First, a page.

Elite Ranger Military Dogs Suit Up With Upgraded Tactical Gear
The U.S. Army Special Operations Command (USAOC) is employing a dog-gear program called Multi-Purpose Canine Tactical Equipment, as it looks to equip their elite 75th Ranger Regiment’s dogs with better protection.
They are looking for advanced vests, sensors they can wear and video cameras so they can insert the dogs with Rangers from helicopters, as well give them real-time video footage via wearable sensors and cameras.
While many military working dogs are trained for and to do certain things like looking out for hidden explosives or drugs, these multi-purpose canines with the Rangers are different. They are trained by the Rangers’ regimental dog program and they have to become skilled in and master a variety of skills, just like the Rangers. They all go through an Advanced Handler’s Course that is held at Fort Benning, Georgia.
Because the range of skills needed for a spectrum of jobs is so wide, there is no one-size-fits-all candidate for the Ranger Dog program. Because it’s not a crew of typical German Shepherds or Belgian Malinois, and includes some smaller and varied breeds, the USASOC wants to be sure that each dog on the force gets a customized set of protection and gear. Moreover, this gear needs to be top-of-the line in its weight and ability, as these dogs put themselves in the line of fire regularly.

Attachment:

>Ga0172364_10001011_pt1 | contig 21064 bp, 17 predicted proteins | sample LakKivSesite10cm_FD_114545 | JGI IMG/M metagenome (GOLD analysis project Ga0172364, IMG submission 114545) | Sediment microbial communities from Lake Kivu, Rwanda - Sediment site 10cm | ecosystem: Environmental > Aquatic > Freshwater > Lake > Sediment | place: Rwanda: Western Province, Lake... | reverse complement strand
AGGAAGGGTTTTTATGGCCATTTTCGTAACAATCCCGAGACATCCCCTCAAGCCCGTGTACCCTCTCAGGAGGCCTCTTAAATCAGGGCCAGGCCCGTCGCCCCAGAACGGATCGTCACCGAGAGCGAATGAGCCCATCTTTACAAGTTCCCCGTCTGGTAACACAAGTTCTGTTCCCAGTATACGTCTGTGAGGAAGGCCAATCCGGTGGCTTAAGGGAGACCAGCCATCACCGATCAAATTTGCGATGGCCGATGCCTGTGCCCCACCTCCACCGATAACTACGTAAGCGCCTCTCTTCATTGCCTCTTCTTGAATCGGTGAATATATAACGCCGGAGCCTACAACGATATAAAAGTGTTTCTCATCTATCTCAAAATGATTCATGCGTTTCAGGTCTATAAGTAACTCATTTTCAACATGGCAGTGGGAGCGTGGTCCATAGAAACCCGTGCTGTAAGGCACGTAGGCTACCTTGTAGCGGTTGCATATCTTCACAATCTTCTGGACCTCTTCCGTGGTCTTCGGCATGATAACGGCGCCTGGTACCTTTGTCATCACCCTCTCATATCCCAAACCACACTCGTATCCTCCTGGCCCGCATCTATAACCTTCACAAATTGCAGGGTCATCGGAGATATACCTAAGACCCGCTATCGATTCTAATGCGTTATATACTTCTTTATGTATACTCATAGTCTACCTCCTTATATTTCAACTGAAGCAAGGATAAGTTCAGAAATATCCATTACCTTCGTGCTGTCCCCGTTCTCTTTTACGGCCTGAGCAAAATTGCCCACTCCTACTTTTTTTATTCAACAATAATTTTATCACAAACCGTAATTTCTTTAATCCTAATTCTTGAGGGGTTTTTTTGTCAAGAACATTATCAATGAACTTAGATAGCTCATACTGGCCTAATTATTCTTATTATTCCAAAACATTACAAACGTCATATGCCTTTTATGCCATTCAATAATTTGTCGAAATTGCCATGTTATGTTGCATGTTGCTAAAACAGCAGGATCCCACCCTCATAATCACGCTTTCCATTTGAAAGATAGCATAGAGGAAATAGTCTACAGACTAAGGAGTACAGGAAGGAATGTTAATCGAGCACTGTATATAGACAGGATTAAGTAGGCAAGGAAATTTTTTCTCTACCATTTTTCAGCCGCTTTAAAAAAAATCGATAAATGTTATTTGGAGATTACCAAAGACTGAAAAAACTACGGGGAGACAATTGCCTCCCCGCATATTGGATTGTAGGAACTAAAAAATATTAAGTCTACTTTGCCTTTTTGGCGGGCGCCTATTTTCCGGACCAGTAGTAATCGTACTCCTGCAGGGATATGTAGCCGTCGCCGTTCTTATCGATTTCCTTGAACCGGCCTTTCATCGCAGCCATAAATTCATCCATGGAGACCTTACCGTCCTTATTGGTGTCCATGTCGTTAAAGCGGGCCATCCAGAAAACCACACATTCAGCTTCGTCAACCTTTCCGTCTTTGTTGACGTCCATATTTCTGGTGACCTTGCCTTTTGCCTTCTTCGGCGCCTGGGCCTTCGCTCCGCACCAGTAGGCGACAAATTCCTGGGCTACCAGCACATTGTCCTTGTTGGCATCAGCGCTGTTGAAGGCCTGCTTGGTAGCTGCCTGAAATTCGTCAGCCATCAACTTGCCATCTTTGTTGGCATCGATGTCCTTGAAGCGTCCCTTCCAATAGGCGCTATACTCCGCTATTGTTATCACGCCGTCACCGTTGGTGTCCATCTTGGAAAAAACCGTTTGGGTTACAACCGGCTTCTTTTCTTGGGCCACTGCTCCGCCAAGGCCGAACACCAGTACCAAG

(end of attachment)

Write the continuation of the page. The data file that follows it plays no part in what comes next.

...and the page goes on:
The USASOC has given qualified companies the opportunity to outfit their elite Ranger dogs, soliciting for solutions to customized Tactical Vests that won’t hinder the dog’s ability to be fast and stealthy. The USASOC wants the vests to weigh between one-and-a-half pounds and three pounds.
The new gear vest also needs to have attachment points with a 2,5000-pound ability, with rappelling straps, quick release buckles and an accessory rail system because they will help the dogs carry mission equipment.
Drones are often used to give real-life views of battlefield conditions, and the USASOC wants a camera system so that Rangers are able to see from the dog’s view. Dogs who look for IEDs or other human threats can give this information instantly through their cameras, and can provide reconnaissance and surveillance that would otherwise be difficult for humans.
They also are looking to give the Ranger dogs a Multi-purpose Canine sensor system that has high power strobes as well as a green light and infrared light. This will let the Rangers give commands remotely using the activation of the lights.
Hooah, and a special kudos to our brave Ranger dogs!
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